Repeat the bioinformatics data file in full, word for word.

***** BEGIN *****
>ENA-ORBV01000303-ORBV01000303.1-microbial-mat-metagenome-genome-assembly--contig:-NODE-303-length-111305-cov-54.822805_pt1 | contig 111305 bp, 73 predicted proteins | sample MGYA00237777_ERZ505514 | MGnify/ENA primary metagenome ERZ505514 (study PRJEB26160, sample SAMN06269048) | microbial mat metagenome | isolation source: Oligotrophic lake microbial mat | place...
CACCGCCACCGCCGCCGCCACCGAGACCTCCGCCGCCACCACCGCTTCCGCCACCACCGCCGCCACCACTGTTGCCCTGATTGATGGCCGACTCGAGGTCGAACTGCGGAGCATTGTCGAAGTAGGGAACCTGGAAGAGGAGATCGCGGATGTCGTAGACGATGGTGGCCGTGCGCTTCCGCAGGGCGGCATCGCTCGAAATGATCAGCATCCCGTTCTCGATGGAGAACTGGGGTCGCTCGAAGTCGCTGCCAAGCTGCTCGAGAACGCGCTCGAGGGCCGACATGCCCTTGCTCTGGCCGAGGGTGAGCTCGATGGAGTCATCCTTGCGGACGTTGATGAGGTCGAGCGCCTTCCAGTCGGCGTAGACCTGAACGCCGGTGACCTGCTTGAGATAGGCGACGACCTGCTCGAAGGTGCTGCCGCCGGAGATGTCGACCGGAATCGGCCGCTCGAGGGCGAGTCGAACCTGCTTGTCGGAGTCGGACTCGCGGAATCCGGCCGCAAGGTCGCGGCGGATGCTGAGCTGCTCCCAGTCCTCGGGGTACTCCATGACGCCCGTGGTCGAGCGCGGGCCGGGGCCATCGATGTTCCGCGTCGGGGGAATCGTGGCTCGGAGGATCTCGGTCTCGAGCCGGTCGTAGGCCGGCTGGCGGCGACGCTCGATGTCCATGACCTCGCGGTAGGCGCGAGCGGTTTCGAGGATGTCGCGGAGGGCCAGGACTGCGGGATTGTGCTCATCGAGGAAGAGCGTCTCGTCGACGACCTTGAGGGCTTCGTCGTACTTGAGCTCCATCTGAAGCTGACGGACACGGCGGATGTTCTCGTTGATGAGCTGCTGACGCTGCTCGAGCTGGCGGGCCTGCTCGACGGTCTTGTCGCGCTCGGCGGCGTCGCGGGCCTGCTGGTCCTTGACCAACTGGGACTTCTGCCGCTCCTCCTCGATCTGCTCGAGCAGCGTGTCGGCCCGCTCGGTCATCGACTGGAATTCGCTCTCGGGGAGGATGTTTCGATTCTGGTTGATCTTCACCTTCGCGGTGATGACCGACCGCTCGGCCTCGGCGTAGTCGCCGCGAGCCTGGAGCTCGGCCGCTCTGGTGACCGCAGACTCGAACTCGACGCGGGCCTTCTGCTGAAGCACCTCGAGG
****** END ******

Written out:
>ENA-ORBV01000303-ORBV01000303.1-microbial-mat-metagenome-genome-assembly--contig:-NODE-303-length-111305-cov-54.822805_pt1 | contig 111305 bp, 73 predicted proteins | sample MGYA00237777_ERZ505514 | MGnify/ENA primary metagenome ERZ505514 (study PRJEB26160, sample SAMN06269048) | microbial mat metagenome | isolation source: Oligotrophic lake microbial mat | place...
CACCGCCACCGCCGCCGCCACCGAGACCTCCGCCGCCACCACCGCTTCCGCCACCACCGCCGCCACCACTGTTGCCCTGATTGATGGCCGACTCGAGGTCGAACTGCGGAGCATTGTCGAAGTAGGGAACCTGGAAGAGGAGATCGCGGATGTCGTAGACGATGGTGGCCGTGCGCTTCCGCAGGGCGGCATCGCTCGAAATGATCAGCATCCCGTTCTCGATGGAGAACTGGGGTCGCTCGAAGTCGCTGCCAAGCTGCTCGAGAACGCGCTCGAGGGCCGACATGCCCTTGCTCTGGCCGAGGGTGAGCTCGATGGAGTCATCCTTGCGGACGTTGATGAGGTCGAGCGCCTTCCAGTCGGCGTAGACCTGAACGCCGGTGACCTGCTTGAGATAGGCGACGACCTGCTCGAAGGTGCTGCCGCCGGAGATGTCGACCGGAATCGGCCGCTCGAGGGCGAGTCGAACCTGCTTGTCGGAGTCGGACTCGCGGAATCCGGCCGCAAGGTCGCGGCGGATGCTGAGCTGCTCCCAGTCCTCGGGGTACTCCATGACGCCCGTGGTCGAGCGCGGGCCGGGGCCATCGATGTTCCGCGTCGGGGGAATCGTGGCTCGGAGGATCTCGGTCTCGAGCCGGTCGTAGGCCGGCTGGCGGCGACGCTCGATGTCCATGACCTCGCGGTAGGCGCGAGCGGTTTCGAGGATGTCGCGGAGGGCCAGGACTGCGGGATTGTGCTCATCGAGGAAGAGCGTCTCGTCGACGACCTTGAGGGCTTCGTCGTACTTGAGCTCCATCTGAAGCTGACGGACACGGCGGATGTTCTCGTTGATGAGCTGCTGACGCTGCTCGAGCTGGCGGGCCTGCTCGACGGTCTTGTCGCGCTCGGCGGCGTCGCGGGCCTGCTGGTCCTTGACCAACTGGGACTTCTGCCGCTCCTCCTCGATCTGCTCGAGCAGCGTGTCGGCCCGCTCGGTCATCGACTGGAATTCGCTCTCGGGGAGGATGTTTCGATTCTGGTTGATCTTCACCTTCGCGGTGATGACCGACCGCTCGGCCTCGGCGTAGTCGCCGCGAGCCTGGAGCTCGGCCGCTCTGGTGACCGCAGACTCGAACTCGACGCGGGCCTTCTGCTGAAGCACCTCGAGG